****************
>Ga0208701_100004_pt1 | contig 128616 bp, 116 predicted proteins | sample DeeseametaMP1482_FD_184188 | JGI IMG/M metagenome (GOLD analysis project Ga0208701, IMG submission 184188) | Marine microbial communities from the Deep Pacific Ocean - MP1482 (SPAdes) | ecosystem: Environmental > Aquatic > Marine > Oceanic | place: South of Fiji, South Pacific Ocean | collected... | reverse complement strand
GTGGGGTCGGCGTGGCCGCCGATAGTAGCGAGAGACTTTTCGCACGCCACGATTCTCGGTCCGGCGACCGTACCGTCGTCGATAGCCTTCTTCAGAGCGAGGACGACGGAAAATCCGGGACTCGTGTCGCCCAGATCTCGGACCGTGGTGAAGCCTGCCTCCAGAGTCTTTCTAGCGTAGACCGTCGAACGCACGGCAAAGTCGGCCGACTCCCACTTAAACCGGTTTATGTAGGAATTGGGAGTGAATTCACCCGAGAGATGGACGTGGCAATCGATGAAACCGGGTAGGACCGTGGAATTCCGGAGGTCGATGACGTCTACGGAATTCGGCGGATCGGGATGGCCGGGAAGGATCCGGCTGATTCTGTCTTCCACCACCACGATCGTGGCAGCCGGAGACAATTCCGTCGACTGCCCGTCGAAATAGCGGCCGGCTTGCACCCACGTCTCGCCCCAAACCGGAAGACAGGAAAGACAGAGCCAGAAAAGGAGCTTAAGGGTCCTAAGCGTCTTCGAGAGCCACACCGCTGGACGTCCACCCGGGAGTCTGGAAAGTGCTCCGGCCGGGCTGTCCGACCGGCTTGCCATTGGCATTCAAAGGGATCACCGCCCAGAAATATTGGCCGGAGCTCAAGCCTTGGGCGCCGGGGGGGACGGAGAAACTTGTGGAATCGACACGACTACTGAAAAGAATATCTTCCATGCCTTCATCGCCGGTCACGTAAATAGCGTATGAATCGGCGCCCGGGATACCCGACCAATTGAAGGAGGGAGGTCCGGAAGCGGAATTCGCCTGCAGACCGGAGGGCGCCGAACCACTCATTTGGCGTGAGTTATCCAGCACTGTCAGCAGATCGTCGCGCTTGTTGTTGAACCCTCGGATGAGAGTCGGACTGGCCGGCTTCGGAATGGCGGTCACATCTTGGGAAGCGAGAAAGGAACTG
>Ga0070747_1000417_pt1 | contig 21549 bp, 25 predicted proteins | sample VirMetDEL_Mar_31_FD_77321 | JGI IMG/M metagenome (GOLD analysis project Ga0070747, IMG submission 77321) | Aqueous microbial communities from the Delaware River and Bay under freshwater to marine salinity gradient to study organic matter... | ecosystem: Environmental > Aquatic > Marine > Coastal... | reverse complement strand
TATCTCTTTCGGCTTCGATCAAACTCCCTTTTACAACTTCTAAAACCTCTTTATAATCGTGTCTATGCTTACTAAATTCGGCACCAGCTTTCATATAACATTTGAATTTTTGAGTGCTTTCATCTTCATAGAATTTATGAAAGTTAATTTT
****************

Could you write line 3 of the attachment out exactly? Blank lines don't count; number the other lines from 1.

>Ga0070747_1000417_pt1 | contig 21549 bp, 25 predicted proteins | sample VirMetDEL_Mar_31_FD_77321 | JGI IMG/M metagenome (GOLD analysis project Ga0070747, IMG submission 77321) | Aqueous microbial communities from the Delaware River and Bay under freshwater to marine salinity gradient to study organic matter... | ecosystem: Environmental > Aquatic > Marine > Coastal... | reverse complement strand